The Collection of the Magical Dr. Dee, The British Museum

I’ve been back to the Enlightenment Gallery of the British Museum again this week, but not to see the creepy little merman. This time I was more interested in the items from the collection of Elizabethan astrologer and magician Dr John Dee.

The Museum has a number of objects which once belonged to the fascinating Dr. Dee in its collection. There are two wax discs which supported his ‘table of practise’, and another larger disc which held his mystical ‘shew stone’, a highly polished obsidian ‘scrying’ mirror used for divination. A small inscribed gold disc shows images of one of Dee’s magical visions, and the crystal ball was used by his assistant Edwards Kelly to conjure up his own mysterious images.

Magical Objects from Dr. John Dee's Collection

Magical Objects from Dr. John Dee’s Collection

A close advisor of Elizabeth I, Dee spent much of his later life dabbling in the occult, and travelled around Europe indulging in all sorts of bizarre experiments. However, he fell out of favour after Elizabeth’s death, and ended his days in penniless obscurity in Mortlake, now in the suburbs of London.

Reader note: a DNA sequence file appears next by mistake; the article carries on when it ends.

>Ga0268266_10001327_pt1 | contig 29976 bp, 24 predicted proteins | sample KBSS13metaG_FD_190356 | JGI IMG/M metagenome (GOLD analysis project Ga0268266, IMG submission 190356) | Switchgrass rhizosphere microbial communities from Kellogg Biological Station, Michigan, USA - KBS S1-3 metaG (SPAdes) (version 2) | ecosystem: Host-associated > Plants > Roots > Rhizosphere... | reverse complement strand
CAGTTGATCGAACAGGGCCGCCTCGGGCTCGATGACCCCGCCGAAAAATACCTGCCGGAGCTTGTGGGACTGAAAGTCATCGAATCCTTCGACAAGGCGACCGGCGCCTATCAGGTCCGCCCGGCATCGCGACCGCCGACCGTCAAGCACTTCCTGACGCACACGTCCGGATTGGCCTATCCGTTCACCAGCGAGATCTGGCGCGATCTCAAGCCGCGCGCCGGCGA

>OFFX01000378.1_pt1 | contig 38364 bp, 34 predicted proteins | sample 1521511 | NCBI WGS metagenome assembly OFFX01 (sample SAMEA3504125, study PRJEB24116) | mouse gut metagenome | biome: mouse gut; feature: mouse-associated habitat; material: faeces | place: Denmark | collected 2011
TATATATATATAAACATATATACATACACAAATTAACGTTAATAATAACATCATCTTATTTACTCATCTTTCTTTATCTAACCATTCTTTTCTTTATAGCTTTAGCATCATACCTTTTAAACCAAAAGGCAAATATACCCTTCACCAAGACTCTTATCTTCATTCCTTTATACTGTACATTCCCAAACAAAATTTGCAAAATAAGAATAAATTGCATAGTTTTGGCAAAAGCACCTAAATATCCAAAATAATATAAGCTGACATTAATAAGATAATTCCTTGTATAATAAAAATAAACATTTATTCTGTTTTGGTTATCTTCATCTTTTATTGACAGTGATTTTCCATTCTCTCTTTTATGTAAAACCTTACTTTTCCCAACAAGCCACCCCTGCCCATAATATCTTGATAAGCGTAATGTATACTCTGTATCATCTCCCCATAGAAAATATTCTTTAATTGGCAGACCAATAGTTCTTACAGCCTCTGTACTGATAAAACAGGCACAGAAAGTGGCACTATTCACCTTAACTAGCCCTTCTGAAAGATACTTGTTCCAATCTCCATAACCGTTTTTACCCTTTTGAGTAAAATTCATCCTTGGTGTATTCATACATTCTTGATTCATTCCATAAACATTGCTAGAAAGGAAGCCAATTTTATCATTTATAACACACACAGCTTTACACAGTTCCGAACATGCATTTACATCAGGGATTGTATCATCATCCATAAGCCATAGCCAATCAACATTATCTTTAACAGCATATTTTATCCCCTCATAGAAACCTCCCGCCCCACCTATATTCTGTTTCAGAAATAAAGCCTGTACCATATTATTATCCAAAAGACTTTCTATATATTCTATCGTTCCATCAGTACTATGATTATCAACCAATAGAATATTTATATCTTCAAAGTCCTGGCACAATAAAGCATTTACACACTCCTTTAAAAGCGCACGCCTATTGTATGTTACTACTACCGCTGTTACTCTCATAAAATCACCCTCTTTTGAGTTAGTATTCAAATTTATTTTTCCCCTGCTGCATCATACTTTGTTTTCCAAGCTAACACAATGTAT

A portrait of John Dee, now in the Ashmolean Museum, Oxford

A 16th Century portrait of John Dee, now in the Ashmolean Museum, Oxford

It seems that Dr Dee was particularly keen to make contact with angels, which he attempted to do using his crystal ball and obsidian mirror. Was he successful? I guess we can only wonder. But staring into the inky black depths of that scrying mirror, maybe my eyes were playing tricks, but I thought perhaps I saw something…

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3 Responses to “The Collection of the Magical Dr. Dee, The British Museum”

  1. Thank you for this, I’m taking the daughters to the BM next week and I shall go and have a look – have you read either of Phil Rickman’s novels about Dr Dee?

  2. I’d read Wolsey’s biography of Dee a few years ago. Always meant to look a bit more into his Enochian magic, but haven’t yet.

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